PHOTOGRAPHY CRITIQUE & ADVICE

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[FORMAL CRITIQUE] - GRAVEL ROAD

BYRON BYRON 11557 posts

FORMAL CRITIQUE REQUESTED BY SARAH HOWARTH

F I R S T – I M P R E S S I O N S:

  1. Wow, bright colours – excellent colour saturations.
  2. Humorous composition.

E Q U I P M E N T

Brand / Manufacturer: OLYMPUS

Model: E520

Lens: 14-42MM


S E T T I N G S

Aperture / F-Stop: F5.6

Shutter Speed: 1/160sec

ISO/ASA: 100

Focal Length: not advised


T E C H N I C A L

Exposure: Excellent. Good tonal ranges in all colours, no underexposed or over-exposed regions.

Lighting: Sideways – which is always a good choice – it creates good shadows. Not a lot of shadows visible here but the sideways lighting creates enough texture to create interest in the landscape.

Colour Saturations: Superb, simply stunning – RED, BLUE, YELLOW. Simple and bold use of colour!

The ISO and the shutter speed were both great choices here and have resulted in a slightly under-exposed image – which has resulted in the amazing colour saturations. Always pick ISO100 for bright well lit days like this!

Focus / Depth of Field: Everything seems to be in focus.

Sharpness: Image is nice and sharp in all areas where it matters.

Score (out of 10 points): 8


I N T E R E S T

Aesthetics / General appearance: The colours are the big attention-grabber here. The yellow sign against the blue sky is instantly attractive. But I have come concerns with the composition which I feel really lets the aesthetics down badly.

Emotional Content: Not a lot of emotion here, but that is fine, I don’t think this is really an emotional image. It is colder more stark and basic with the bold use of three primary colours and the desolate landscape.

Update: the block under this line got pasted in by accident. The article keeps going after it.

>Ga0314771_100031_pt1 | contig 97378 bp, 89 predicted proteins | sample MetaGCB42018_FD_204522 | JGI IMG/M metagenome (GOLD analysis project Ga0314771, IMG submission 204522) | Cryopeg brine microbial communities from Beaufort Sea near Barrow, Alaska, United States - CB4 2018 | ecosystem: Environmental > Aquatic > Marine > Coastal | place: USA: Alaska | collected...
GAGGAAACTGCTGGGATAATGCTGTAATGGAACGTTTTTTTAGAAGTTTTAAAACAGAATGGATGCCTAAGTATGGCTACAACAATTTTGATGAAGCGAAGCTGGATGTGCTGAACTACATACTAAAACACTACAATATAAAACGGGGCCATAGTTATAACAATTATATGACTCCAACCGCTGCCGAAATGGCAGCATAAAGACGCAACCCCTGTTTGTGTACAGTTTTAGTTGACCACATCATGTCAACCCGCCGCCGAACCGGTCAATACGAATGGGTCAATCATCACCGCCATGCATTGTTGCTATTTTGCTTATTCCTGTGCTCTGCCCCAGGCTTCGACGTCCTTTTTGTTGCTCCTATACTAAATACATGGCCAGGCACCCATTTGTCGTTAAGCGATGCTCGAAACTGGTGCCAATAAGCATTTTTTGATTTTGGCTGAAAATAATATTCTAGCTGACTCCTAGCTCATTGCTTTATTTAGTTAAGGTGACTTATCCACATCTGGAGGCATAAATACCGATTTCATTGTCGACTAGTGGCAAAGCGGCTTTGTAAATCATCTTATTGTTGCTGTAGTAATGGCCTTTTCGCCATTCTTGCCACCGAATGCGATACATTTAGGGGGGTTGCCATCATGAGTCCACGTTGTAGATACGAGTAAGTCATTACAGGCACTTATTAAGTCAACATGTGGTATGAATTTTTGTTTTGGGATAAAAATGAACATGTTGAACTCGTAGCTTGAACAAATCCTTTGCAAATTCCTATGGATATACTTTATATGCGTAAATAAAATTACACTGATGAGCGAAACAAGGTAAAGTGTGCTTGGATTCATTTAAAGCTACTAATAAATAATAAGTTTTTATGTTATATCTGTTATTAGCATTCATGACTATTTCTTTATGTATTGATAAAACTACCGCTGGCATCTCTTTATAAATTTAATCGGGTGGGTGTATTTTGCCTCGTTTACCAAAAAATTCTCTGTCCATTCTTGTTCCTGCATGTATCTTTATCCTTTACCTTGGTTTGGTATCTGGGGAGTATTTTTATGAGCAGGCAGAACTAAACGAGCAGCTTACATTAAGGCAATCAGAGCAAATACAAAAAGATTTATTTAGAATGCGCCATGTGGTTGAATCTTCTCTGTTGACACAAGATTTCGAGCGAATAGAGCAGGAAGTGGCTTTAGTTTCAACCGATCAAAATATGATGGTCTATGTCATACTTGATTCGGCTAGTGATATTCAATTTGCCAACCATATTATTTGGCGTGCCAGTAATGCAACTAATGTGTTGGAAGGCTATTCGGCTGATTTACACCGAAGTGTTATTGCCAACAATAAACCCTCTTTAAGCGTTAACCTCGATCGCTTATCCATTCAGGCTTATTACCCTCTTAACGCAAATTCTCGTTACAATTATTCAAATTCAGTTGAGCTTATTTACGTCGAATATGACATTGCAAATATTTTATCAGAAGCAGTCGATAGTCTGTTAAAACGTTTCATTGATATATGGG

Storytelling ability / Creative communication of a concept or idea: I get a sense of emptiness and loneliness since the sign seems to be there all on its own.

Originality: I have seen this style many times before, and it is difficult to really produce something that is meaningfully new and different. So in that respect it is not very original.

Score (out of 10 points): 6


C O M P O S I T I O N

Framing / Cropping: Placing the sign to the RHS of the frame is good – it emphasises the emptiness of the landscape and the loneliness of the sign. However I think you have done yourself a dis-service with the crop. It should be a much wider frame. I want to see a lot more space to the left of the frame.

With this crop, the shadow [the only shadow in the image] is cut-off as it runs out of the frame. This is a big big no-no. Never allow any part of your subject [including their shadow] run out of frame – unless you do so to make a certain point.

I also feel that the horizon line is too high in this image. It should be dropped to 1/3rd from the bottom of the frame. You can achieve this simply by tilting the camera up or down, or by moving the camera in the vertical plane. More sky would also enhance the feeling of the great outdoors!

Simplicity of Design: Clean crisp simple design. The road on the RHS is a bit untidy compositionally – it is distracting from the simple construction of this image.

Points of Interest: The sign, that’s pretty-much it really, and that is all that is needed. This image is about the stark empty nature of the outback. You don’t need to fil your frame with other elements.

Rule of Thirds: Having said that it is wrong for your subject to run out of frame – it does look ok that the post goes out of frame since we don’t really look at the post – rather we look at the sign itself.

However, I think this image would really be enhance by a stronger balance.

You could also frame this image so that the sign was 1/3rd from the RHS, fully visible, and evenly spaced from the top and the bottom of the frame.

Lines & Diagonals: not applicable